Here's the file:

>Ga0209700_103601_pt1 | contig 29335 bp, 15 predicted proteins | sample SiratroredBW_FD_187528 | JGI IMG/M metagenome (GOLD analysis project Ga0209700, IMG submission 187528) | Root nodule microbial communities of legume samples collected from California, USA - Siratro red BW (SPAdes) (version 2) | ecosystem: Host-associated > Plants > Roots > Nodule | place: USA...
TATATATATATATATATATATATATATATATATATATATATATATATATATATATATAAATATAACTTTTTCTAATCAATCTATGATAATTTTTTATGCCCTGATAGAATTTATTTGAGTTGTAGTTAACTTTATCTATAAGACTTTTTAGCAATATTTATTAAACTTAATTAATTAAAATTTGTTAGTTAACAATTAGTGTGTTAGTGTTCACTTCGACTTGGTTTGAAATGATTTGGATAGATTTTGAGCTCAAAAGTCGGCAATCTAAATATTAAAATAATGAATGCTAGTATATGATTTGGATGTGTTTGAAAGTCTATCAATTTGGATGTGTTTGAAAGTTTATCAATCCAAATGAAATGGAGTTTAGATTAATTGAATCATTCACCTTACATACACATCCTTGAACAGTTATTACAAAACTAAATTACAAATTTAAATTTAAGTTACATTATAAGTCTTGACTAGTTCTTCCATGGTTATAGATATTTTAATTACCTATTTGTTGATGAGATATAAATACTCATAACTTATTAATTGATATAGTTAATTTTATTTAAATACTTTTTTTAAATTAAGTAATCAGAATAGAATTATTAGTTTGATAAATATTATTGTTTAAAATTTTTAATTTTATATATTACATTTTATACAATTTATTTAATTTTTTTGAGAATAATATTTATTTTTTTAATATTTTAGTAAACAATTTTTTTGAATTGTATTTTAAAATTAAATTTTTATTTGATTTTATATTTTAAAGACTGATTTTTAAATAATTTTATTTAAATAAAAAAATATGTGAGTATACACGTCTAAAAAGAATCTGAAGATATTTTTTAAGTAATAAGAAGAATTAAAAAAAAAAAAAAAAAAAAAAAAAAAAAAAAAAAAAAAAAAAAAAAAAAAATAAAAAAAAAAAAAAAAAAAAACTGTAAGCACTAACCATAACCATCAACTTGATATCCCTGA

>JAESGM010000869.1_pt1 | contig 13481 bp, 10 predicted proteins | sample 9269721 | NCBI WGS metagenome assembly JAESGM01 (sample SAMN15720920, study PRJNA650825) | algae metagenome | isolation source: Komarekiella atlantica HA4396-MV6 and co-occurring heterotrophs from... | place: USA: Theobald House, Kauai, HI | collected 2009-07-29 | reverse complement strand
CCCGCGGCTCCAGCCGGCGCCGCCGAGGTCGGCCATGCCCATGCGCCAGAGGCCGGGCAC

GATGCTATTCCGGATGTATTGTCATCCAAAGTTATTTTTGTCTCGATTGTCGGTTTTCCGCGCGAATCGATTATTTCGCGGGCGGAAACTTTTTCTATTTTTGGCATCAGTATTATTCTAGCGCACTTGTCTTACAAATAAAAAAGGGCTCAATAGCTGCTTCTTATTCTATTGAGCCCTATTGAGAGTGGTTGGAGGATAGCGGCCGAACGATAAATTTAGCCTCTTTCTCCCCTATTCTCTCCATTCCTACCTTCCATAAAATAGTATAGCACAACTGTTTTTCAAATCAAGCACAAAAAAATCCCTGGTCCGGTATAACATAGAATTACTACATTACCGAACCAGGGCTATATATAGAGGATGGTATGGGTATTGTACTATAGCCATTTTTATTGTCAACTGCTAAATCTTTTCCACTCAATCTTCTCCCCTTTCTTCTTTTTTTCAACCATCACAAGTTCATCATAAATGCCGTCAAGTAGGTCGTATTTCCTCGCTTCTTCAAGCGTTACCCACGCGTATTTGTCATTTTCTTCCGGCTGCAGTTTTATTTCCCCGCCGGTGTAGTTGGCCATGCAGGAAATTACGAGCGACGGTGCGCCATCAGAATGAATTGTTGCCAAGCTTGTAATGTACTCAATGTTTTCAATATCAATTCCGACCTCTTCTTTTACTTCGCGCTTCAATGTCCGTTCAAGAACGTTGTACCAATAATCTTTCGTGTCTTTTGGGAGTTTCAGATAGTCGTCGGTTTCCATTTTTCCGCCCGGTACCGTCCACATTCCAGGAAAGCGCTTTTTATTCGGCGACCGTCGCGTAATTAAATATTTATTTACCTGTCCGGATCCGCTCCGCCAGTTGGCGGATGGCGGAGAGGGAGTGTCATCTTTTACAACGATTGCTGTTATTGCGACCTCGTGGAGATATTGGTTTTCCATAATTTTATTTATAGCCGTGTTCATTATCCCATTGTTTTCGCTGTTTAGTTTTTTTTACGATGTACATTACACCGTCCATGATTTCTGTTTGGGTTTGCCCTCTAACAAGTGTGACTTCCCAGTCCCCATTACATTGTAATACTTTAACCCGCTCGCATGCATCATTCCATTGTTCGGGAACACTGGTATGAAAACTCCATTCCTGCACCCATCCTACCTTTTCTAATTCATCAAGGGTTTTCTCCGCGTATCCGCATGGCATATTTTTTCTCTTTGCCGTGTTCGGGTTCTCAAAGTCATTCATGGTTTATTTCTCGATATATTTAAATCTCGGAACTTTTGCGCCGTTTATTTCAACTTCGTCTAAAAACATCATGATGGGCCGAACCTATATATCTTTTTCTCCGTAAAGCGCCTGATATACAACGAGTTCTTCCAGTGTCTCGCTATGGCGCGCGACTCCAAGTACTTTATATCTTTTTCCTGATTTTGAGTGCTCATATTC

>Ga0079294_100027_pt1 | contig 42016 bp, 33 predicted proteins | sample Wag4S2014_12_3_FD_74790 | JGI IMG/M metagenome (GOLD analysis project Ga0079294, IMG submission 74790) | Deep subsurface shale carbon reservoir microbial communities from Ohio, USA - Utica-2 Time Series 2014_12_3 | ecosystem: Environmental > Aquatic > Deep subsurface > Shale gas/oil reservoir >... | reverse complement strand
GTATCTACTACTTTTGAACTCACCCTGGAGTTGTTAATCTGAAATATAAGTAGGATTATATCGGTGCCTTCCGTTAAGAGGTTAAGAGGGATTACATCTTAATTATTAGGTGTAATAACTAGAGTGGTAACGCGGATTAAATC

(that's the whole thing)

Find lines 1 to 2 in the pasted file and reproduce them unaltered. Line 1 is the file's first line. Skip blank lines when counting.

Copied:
>Ga0209700_103601_pt1 | contig 29335 bp, 15 predicted proteins | sample SiratroredBW_FD_187528 | JGI IMG/M metagenome (GOLD analysis project Ga0209700, IMG submission 187528) | Root nodule microbial communities of legume samples collected from California, USA - Siratro red BW (SPAdes) (version 2) | ecosystem: Host-associated > Plants > Roots > Nodule | place: USA...
TATATATATATATATATATATATATATATATATATATATATATATATATATATATATAAATATAACTTTTTCTAATCAATCTATGATAATTTTTTATGCCCTGATAGAATTTATTTGAGTTGTAGTTAACTTTATCTATAAGACTTTTTAGCAATATTTATTAAACTTAATTAATTAAAATTTGTTAGTTAACAATTAGTGTGTTAGTGTTCACTTCGACTTGGTTTGAAATGATTTGGATAGATTTTGAGCTCAAAAGTCGGCAATCTAAATATTAAAATAATGAATGCTAGTATATGATTTGGATGTGTTTGAAAGTCTATCAATTTGGATGTGTTTGAAAGTTTATCAATCCAAATGAAATGGAGTTTAGATTAATTGAATCATTCACCTTACATACACATCCTTGAACAGTTATTACAAAACTAAATTACAAATTTAAATTTAAGTTACATTATAAGTCTTGACTAGTTCTTCCATGGTTATAGATATTTTAATTACCTATTTGTTGATGAGATATAAATACTCATAACTTATTAATTGATATAGTTAATTTTATTTAAATACTTTTTTTAAATTAAGTAATCAGAATAGAATTATTAGTTTGATAAATATTATTGTTTAAAATTTTTAATTTTATATATTACATTTTATACAATTTATTTAATTTTTTTGAGAATAATATTTATTTTTTTAATATTTTAGTAAACAATTTTTTTGAATTGTATTTTAAAATTAAATTTTTATTTGATTTTATATTTTAAAGACTGATTTTTAAATAATTTTATTTAAATAAAAAAATATGTGAGTATACACGTCTAAAAAGAATCTGAAGATATTTTTTAAGTAATAAGAAGAATTAAAAAAAAAAAAAAAAAAAAAAAAAAAAAAAAAAAAAAAAAAAAAAAAAAAATAAAAAAAAAAAAAAAAAAAAACTGTAAGCACTAACCATAACCATCAACTTGATATCCCTGA